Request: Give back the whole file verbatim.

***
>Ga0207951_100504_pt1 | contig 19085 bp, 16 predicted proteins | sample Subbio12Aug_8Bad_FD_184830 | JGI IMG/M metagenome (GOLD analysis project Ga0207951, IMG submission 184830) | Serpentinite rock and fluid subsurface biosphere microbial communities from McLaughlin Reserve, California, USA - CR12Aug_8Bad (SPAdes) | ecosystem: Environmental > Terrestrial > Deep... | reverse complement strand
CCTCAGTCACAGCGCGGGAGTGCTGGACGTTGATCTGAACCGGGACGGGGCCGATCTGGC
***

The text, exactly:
>Ga0207951_100504_pt1 | contig 19085 bp, 16 predicted proteins | sample Subbio12Aug_8Bad_FD_184830 | JGI IMG/M metagenome (GOLD analysis project Ga0207951, IMG submission 184830) | Serpentinite rock and fluid subsurface biosphere microbial communities from McLaughlin Reserve, California, USA - CR12Aug_8Bad (SPAdes) | ecosystem: Environmental > Terrestrial > Deep... | reverse complement strand
CCTCAGTCACAGCGCGGGAGTGCTGGACGTTGATCTGAACCGGGACGGGGCCGATCTGGC